Website Maps 2010 Poverty Rates by Congressional District
September 23, 2011 - Posted by Ron Bigler
The Halfin Ten campaign has released its latest interactive poverty map to help advocates, elected officials, and policymakers get a clearer picture of how increasing poverty rates are affecting constituents.
The online map allows users to view the Census Bureau's 2010 poverty data by congressional district, and then breaks it down by gender and race. Half in Ten also used the data to identify which members of Congress are failing to adequately represent low-income constituents by voting to weaken social safety net programs such as Medicaid and seeking to repeal health care reforms.
Nationally, the latest data from the Census Bureau show that there were 46.2 million people – 15.1 percent of the population – living in poverty in 2010, and there were about 50 million people without health care coverage. From 2009 to 2010, 2.6 million more Americans fell into poverty and median incomes declined by 2.3 percent, bringing the poverty rate to the highest it has been since 1993.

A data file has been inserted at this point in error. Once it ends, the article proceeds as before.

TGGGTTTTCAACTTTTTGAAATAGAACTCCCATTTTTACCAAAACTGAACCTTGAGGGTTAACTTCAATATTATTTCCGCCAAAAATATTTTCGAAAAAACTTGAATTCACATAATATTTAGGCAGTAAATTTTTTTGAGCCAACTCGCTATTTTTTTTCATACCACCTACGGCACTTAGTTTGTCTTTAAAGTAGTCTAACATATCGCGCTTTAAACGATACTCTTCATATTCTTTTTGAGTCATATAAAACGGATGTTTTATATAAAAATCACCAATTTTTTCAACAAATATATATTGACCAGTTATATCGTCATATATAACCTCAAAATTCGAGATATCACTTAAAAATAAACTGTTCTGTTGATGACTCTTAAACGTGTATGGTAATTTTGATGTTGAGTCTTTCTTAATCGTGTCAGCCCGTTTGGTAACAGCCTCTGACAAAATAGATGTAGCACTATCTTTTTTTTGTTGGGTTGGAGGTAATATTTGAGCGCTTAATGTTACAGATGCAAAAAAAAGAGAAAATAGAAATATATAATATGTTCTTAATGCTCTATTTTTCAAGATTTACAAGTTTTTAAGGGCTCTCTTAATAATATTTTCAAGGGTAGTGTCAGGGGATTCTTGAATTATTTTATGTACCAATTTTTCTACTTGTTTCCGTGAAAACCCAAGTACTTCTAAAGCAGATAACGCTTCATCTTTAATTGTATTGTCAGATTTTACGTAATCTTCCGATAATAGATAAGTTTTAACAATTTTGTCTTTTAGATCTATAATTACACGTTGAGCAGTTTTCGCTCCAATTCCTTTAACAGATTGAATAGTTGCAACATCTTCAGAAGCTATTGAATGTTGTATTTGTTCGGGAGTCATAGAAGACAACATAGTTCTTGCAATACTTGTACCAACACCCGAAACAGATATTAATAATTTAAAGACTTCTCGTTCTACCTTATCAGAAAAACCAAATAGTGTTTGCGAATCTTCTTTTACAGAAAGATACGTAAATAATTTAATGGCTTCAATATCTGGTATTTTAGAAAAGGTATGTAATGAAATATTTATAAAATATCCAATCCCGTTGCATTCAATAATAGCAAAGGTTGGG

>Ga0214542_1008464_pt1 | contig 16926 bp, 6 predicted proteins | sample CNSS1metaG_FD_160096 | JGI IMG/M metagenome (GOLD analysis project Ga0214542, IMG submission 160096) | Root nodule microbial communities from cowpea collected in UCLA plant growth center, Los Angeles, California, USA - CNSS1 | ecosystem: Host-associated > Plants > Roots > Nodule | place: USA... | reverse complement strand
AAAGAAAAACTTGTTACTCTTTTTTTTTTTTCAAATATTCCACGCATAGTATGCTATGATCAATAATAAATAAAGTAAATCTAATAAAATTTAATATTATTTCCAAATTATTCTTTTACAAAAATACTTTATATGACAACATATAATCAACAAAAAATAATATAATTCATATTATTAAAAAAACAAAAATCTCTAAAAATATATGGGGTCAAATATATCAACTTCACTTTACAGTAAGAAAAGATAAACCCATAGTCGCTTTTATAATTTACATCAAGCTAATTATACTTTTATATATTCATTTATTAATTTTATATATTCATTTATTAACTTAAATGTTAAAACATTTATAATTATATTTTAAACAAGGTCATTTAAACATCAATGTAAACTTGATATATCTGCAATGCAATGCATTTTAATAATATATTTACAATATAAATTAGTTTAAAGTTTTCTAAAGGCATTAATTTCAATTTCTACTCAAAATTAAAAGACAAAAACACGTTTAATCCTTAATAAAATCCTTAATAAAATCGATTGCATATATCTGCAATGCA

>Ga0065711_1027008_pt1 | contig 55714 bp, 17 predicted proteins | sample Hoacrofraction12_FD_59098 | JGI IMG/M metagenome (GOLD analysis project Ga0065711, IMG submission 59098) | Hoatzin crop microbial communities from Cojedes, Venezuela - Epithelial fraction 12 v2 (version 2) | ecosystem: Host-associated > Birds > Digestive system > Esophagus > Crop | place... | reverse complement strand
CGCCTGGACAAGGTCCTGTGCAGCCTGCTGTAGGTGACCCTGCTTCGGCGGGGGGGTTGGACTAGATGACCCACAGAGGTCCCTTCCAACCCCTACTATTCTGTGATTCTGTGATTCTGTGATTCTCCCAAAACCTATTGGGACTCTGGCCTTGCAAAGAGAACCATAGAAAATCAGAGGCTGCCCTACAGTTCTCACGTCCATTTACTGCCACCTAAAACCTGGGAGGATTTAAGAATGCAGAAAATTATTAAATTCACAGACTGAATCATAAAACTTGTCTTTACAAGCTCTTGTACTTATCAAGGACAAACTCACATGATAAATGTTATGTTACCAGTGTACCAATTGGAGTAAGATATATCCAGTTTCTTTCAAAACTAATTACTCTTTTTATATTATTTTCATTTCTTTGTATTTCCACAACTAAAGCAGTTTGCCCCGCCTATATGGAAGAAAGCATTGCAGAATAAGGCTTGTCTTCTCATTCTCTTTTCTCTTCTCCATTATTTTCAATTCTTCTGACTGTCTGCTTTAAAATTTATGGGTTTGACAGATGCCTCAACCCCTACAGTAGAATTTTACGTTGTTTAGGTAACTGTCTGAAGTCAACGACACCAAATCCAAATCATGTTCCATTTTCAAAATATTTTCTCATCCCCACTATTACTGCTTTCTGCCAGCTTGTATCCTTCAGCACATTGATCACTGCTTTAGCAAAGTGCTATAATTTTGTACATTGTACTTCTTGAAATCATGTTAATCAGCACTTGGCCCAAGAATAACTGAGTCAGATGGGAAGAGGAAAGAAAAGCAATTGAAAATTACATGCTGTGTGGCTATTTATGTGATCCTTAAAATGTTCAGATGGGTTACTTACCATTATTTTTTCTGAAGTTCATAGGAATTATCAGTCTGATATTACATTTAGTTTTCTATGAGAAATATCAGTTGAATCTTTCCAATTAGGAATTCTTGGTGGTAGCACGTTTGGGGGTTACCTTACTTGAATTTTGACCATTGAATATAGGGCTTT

"Twenty-five million Americans are in need of full-time work, and over 100 million Americans are in poverty or scraping by on low incomes," noted Half in Ten. "Now is the time to invest in federal efforts that create jobs and grow the economy—not make draconian cuts to Medicaid, Medicare, Social Security, or other critical safety net programs. Further cuts means further increases in unemployment and even more hardship for our nation’s most financially insecure households."
In the face of an ongoing jobs crisis and rising poverty, The Leadership Conference, which is a partner in the Half in Ten campaign, is calling on Congress to support jobs and deficit reduction plans put forward by President Obama that would protect lower- and middle-income Americans and help strengthen the economy.
Half in Ten is a collaborative anti-poverty campaign led by The Leadership Conference, the Center for American Progress, and the Coalition on Human Needs dedicated to cutting poverty in half in 10 years.
Resetting the Poverty Debate - 10/31/13